The Wiki article clarified what a sequencer is - I've never played an organ that has one, but I can see its value. I can also see why traditional organists may object to it. I can see myself pushing + at the wrong time, or twice, and having the registration out of sync with the music; but then again, it's just as easy to press the wrong divisional.

Do I understand correctly that SCOPE is to be used any time there is a change of state in a stop, i.e it is on and is to be turned off, or it is off and is to be turned on - whereas SCOPED is used only for stops that are to be turned on? So it is necessary to make two passes thru the steps, one for SCOPE and one for SCOPED?

Thanks, Bob
 

e9925248

New member
Do I understand correctly that SCOPE is to be used any time there is a change of state in a stop, i.e it is on and is to be turned off, or it is off and is to be turned on - whereas SCOPED is used only for stops that are to be turned on? So it is necessary to make two passes thru the steps, one for SCOPE and one for SCOPED?
Yes. SCOPE restricts a slot (sequencer, crescendo, divisionals, general) to a subset of stops/coupler/... - SCOPED stores the state of controls selected by SCOPE.
 

L.Palo

New member
Hi!

The "sequencer" of GO very closely approximate the idea of a "free combination list" that's very common in certain types of modern organs. This I say from personal experience as an organist and from experience with helping developing new combination systems for real organs.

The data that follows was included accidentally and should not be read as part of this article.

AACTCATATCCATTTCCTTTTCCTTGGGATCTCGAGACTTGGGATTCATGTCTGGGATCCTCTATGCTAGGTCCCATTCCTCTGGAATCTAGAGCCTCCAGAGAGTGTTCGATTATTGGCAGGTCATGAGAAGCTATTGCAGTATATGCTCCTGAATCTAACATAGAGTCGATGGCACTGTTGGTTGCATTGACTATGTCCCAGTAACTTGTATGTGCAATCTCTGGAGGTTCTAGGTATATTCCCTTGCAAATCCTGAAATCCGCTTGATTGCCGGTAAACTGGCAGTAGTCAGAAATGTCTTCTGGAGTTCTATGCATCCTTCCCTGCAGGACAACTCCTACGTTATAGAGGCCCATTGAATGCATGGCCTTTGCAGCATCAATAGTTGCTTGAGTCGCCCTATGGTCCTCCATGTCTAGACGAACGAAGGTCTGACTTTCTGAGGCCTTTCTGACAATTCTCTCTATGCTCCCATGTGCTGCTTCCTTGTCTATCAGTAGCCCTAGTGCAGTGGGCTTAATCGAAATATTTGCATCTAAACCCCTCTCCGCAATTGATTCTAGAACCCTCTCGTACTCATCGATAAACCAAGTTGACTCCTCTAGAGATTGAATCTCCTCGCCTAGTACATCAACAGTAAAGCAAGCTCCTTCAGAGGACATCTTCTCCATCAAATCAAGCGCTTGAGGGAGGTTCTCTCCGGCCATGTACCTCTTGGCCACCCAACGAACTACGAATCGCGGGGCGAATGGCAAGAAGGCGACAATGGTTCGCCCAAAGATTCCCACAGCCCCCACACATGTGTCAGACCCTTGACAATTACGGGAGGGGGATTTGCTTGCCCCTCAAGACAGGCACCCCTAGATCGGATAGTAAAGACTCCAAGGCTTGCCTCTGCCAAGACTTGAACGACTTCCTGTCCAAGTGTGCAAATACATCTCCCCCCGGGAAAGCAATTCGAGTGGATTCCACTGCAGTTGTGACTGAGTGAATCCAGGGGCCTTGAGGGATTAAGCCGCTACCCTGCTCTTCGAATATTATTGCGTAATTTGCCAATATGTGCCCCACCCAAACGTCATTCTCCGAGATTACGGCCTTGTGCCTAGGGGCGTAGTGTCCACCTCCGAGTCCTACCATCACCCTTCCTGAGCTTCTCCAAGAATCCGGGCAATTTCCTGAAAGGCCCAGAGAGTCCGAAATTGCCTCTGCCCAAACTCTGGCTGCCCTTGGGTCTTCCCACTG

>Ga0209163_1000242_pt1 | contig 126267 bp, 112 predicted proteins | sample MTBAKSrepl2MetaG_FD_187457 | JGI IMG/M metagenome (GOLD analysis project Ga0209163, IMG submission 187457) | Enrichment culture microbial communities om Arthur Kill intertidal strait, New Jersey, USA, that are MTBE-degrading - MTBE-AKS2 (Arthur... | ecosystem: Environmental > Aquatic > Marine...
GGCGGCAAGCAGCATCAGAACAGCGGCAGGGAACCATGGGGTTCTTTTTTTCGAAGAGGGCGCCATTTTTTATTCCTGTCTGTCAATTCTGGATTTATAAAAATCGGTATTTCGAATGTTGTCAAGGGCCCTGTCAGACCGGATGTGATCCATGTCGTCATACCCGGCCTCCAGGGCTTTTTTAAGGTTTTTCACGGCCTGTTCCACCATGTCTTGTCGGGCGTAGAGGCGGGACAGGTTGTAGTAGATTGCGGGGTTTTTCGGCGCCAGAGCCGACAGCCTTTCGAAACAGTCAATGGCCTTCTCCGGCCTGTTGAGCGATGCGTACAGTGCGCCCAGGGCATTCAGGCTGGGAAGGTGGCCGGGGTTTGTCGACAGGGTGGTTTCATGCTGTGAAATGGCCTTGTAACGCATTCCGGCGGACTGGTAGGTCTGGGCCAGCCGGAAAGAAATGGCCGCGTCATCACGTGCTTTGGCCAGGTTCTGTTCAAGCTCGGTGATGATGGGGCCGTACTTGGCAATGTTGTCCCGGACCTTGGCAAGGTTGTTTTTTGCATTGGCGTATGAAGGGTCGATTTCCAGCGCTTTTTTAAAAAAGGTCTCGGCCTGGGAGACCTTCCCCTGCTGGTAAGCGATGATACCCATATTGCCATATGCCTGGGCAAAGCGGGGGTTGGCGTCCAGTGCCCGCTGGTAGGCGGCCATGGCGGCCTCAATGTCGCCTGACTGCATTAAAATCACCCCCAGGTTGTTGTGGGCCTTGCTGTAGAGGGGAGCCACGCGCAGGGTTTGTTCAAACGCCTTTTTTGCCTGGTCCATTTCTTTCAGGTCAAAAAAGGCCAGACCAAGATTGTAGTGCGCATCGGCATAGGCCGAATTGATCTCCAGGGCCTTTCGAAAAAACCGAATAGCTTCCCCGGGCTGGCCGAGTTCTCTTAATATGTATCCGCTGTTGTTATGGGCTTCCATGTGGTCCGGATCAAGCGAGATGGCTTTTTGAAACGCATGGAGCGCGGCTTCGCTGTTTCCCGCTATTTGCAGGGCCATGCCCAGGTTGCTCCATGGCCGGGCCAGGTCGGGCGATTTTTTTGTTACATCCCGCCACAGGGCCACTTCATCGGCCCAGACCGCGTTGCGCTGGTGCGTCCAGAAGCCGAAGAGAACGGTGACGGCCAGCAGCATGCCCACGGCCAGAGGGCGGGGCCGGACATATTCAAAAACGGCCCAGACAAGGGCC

The basic problem for an organist is of course to keep track of which combination (number) should be used at a certain point in a piece! Some very interesting things really have happened in live concerts where the organist lost track of where he was... Nevermind, this feature really is a wonderful aid and it's possible to save different "combination lists" in GO for easy usage with different concert programs.

Basically this is no different from any modern organ "combination system" that's more advanced than a fixed number of "generals" that's immediately accesible by buttons on the console! You just have to keep track of what number of combination you're currently on and then remember to use the step forward (or backward)!

Again, thanks a lot to Martin and everyone else that has contributed in making GO such a wonderful VPO that it is!

Kind regards

Lars P
 

Mathbob

New member
I followed your sequence of instructions, and it worked! I'm in business. Thanks!

But how about a somewhat unrelated question. (I cheated and looked at the .cmb file - even altered it a bit, and it worked as I expected.) Why are there so many empty slots for Frame Generals, Divisional Couplers, etc?

Bob
 

e9925248